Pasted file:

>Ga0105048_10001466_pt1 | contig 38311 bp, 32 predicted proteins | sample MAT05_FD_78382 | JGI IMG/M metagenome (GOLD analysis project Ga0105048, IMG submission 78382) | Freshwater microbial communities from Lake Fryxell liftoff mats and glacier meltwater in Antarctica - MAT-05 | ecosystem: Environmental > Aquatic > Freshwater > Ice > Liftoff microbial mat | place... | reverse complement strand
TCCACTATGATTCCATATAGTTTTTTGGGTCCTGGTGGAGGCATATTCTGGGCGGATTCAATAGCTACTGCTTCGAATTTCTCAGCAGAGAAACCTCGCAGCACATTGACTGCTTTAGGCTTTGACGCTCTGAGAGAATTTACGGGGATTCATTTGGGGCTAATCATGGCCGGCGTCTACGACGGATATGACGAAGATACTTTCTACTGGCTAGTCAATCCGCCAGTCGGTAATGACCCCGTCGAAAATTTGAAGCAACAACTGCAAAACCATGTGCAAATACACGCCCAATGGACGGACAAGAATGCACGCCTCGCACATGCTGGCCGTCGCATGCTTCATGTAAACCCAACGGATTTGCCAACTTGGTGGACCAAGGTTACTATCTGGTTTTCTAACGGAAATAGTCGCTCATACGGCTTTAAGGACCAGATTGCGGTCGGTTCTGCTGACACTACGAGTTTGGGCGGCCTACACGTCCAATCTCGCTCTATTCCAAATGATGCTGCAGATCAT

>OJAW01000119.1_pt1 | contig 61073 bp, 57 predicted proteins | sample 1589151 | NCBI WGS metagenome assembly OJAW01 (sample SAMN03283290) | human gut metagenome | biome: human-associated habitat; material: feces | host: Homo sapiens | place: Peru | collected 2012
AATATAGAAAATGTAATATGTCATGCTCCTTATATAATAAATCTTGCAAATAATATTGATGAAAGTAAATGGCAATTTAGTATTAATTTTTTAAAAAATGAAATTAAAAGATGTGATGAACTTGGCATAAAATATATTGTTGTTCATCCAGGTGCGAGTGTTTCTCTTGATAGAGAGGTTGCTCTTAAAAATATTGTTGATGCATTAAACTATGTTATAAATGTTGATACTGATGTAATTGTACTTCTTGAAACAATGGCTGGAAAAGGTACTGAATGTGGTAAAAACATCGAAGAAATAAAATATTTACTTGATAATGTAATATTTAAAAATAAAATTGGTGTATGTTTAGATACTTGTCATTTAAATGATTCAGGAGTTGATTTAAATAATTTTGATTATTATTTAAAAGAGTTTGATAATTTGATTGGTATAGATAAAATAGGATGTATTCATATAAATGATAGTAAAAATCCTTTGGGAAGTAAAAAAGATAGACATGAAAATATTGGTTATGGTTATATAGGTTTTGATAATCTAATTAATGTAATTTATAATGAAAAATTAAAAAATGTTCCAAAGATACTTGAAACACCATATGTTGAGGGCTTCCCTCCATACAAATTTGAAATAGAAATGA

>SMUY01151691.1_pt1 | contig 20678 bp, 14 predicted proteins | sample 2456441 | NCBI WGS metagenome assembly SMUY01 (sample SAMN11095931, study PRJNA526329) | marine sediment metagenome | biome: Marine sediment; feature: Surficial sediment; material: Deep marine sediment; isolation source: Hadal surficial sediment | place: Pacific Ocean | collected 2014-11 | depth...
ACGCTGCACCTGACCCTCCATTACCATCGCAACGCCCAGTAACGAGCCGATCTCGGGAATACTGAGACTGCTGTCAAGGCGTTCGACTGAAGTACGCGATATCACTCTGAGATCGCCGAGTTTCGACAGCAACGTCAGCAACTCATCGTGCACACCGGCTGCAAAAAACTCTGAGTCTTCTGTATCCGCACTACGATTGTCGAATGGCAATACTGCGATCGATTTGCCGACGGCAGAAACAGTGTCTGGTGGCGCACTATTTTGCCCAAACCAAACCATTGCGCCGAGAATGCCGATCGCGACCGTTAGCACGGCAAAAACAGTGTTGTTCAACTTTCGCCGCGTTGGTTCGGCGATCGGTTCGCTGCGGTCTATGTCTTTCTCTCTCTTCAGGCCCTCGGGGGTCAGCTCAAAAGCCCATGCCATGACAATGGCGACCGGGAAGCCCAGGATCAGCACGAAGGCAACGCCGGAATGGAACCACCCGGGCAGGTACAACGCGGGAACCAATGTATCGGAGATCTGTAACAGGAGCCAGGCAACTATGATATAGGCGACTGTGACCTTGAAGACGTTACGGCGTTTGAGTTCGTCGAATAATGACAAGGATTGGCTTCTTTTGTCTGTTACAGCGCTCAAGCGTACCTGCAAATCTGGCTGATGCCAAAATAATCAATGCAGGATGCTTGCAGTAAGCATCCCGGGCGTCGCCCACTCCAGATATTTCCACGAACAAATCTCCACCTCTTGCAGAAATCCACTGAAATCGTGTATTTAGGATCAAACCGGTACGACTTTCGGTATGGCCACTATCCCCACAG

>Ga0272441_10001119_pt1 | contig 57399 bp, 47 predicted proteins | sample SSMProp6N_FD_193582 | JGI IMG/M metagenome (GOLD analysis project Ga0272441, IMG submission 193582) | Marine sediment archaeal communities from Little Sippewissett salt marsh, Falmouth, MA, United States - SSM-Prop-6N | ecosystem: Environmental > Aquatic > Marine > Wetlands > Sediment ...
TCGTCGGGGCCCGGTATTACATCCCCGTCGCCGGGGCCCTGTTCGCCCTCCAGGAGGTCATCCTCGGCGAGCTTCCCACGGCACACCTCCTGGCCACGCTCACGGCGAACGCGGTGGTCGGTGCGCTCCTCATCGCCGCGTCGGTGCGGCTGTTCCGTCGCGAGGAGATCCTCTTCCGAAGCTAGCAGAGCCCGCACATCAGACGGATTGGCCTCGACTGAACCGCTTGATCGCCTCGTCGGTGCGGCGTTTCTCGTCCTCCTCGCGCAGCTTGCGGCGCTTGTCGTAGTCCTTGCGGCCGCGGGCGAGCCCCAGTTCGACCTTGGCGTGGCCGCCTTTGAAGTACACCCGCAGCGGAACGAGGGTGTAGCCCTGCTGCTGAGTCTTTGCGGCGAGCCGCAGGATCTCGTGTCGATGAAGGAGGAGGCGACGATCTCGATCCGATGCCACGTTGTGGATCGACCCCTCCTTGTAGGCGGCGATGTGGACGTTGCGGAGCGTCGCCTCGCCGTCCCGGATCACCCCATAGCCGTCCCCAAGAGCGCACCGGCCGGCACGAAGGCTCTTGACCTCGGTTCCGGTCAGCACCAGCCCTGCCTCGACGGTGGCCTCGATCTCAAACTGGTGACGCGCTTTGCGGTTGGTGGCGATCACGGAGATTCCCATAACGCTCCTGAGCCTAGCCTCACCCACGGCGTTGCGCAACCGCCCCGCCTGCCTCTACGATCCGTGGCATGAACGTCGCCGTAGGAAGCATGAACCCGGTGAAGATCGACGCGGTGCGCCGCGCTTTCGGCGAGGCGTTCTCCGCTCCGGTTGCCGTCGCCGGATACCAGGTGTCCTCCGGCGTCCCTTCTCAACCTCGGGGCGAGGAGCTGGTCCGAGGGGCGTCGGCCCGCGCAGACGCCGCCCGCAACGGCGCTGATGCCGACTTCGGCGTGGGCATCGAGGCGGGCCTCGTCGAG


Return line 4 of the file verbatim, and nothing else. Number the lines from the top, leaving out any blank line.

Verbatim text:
AATATAGAAAATGTAATATGTCATGCTCCTTATATAATAAATCTTGCAAATAATATTGATGAAAGTAAATGGCAATTTAGTATTAATTTTTTAAAAAATGAAATTAAAAGATGTGATGAACTTGGCATAAAATATATTGTTGTTCATCCAGGTGCGAGTGTTTCTCTTGATAGAGAGGTTGCTCTTAAAAATATTGTTGATGCATTAAACTATGTTATAAATGTTGATACTGATGTAATTGTACTTCTTGAAACAATGGCTGGAAAAGGTACTGAATGTGGTAAAAACATCGAAGAAATAAAATATTTACTTGATAATGTAATATTTAAAAATAAAATTGGTGTATGTTTAGATACTTGTCATTTAAATGATTCAGGAGTTGATTTAAATAATTTTGATTATTATTTAAAAGAGTTTGATAATTTGATTGGTATAGATAAAATAGGATGTATTCATATAAATGATAGTAAAAATCCTTTGGGAAGTAAAAAAGATAGACATGAAAATATTGGTTATGGTTATATAGGTTTTGATAATCTAATTAATGTAATTTATAATGAAAAATTAAAAAATGTTCCAAAGATACTTGAAACACCATATGTTGAGGGCTTCCCTCCATACAAATTTGAAATAGAAATGA